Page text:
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Jim Mezon as Mark Rothko in the Canadian Stage production of Red. (Bruce Zinger)
Jim Mezon as Mark Rothko in the Canadian Stage production of Red. (Bruce Zinger)

Review

Red brings Mark Rothko vividly to life Add to ...

John Logan's 2009 play Red, about the abstract-expressionist painter Mark Rothko, is a real paint-by-numbers affair.

Place a famous figure on the stage, add in a fictional young assistant, let the former lecture and hector and mentor the latter for 90 minutes and then tack on a feel-good conclusion. Voilà, collect the Tony Award for best new play and watch your work spread across the continent like wildfire. Who said art wasn't easy?

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And yet, despite its rudimentary nature, Red – getting a strong Canadian premiere in Toronto before travelling to Edmonton's Citadel Theatre and the Vancouver Playhouse next year – does provides an excellent arena for a pair of actors to mimic the master-apprentice relationship in front of an audience and strut their stuff.

Jim Mezon, the magnificent, meaty star of the Shaw Festival, burrows deep into the character of Rothko, giving a rowdy performance that involves much bluster and splatter, but is particularly exquisite in its mournful silences. It's worth the price of admission simply to watch him smoke and lose himself in the colours of his canvases in one of the many pretty stage pictures painted by director Kim Collier.

As his assistant Ken, newcomer David Coomber is a wiry fellow whose performance oozes with a freshness and ambition that is just right for the role. He has an air of over-eagerness, with a big, toothy smile that occasionally threatens to swallow his entire face. And yet, despite his best efforts, Ken is a character that, ultimately, is nothing more than a crude sketch.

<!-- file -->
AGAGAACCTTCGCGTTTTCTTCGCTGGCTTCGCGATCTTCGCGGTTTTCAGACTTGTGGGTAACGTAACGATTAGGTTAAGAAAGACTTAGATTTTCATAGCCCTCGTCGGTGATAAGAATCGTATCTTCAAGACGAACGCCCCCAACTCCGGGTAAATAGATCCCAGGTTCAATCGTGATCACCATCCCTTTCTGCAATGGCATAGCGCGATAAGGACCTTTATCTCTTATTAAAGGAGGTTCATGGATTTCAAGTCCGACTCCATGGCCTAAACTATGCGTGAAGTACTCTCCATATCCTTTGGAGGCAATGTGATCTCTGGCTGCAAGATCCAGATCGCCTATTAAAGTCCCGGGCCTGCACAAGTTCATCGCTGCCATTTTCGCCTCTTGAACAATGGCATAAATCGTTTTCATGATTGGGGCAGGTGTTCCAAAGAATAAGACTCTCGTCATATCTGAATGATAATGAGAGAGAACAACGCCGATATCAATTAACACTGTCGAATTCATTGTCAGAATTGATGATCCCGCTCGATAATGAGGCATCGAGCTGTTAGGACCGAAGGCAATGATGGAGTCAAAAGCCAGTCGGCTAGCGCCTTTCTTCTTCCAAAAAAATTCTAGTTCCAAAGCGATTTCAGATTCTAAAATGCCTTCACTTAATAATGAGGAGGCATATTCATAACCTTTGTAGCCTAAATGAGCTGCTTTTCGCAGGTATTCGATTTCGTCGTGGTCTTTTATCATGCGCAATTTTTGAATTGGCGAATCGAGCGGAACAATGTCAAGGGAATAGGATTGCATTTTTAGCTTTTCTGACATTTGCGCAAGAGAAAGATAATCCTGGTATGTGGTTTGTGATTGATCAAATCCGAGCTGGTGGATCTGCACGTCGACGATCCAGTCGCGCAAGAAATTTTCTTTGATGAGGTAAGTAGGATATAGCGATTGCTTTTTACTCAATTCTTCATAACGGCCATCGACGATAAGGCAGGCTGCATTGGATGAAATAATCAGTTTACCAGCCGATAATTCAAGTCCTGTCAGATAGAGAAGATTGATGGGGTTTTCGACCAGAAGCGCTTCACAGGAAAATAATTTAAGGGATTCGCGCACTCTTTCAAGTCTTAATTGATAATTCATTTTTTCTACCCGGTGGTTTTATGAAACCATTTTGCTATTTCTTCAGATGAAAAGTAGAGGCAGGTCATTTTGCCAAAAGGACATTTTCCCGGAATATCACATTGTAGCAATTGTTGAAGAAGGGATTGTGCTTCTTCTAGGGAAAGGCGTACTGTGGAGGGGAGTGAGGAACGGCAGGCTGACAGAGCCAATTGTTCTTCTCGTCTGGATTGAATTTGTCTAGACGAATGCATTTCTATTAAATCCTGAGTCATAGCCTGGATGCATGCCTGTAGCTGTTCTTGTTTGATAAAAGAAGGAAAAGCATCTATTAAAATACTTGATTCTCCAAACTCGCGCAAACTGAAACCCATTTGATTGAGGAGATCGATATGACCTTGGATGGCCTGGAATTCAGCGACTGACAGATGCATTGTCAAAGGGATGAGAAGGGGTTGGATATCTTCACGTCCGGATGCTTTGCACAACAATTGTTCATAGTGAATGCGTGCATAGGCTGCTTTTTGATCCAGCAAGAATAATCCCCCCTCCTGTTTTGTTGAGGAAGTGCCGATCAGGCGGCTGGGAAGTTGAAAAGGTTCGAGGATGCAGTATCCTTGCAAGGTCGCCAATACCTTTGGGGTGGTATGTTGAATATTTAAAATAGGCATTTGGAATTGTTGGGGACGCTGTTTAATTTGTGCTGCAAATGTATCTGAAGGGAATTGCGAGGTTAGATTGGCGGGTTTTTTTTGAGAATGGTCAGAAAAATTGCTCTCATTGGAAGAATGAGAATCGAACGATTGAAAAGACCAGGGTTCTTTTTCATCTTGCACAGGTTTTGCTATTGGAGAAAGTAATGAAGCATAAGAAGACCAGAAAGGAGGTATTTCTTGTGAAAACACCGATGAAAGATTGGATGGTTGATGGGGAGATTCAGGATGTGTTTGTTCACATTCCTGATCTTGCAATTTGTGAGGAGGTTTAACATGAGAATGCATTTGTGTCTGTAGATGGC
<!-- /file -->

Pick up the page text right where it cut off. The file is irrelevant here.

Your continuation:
Avoiding the standard Hollywood biopic trap of trying to squeeze in a whole life, Logan has chosen to tell the story of a single art project, specifically the series of murals Rothko was commissioned to paint for the Four Seasons restaurant in the Seagram Building at the end of the 1950s.

Rothko hoped these dark red, maroon and black canvases would make viewers feel “trapped in a room where all the doors and windows are bricked up, so that all they can do is butt their heads forever against the wall.” If you've ever stood reverently in front of them at the Tate Modern in London, the denouement of Red won't come as much of a surprise.

The above quotation comes direct from Rothko, though something very similar is spoken in the script. Logan mines Rothko's actual writings and interviews for thought-provoking ruminations on the greats like Matisse and Picasso who came before him, contemporaries like Jackson Pollock and the Pop Art jesters who displaced him.

In all its philosophizing about art and the war between the Apollonian and the Dionysian, however, Red has the misfortune of following I Send You This Cadmium Red in the Canadian Stage season; that creation discussed art and colour in more original terms, and had the humility not to disguise itself as drama. (Paradoxically, it also ended up being much more moving.)

As for the actual design of this play about art, David Boechler's sculptural set doesn't disappoint. It's a realistic replica of Rothko's studio, but angled so that one corner juts straight out into the audience like a threat. Two moving white walls can seal the studio off, so that during scene changes it looks as if a giant cube has crashed into the theatre – an impression that becomes somewhat ironic later when Rothko boasts of having destroyed the cubists.

Within the scenes, Alan Brodie's lighting and Andy Creeggan's score often impose themselves upon the action, taking their cue from the naming of a colour or feeling in the script. Collier's overall conception of the show is not quite abstract or expressionist enough to make these moments seem like anything more than an intrusion.

Red

  • Written by John Logan
  • Directed by Kim Collier
  • Starring Jim Mezon and David Coomber
  • At Canadian Stage in Toronto

Red continues at Toronto’s Bluma Appel Theatre until Dec. 17.

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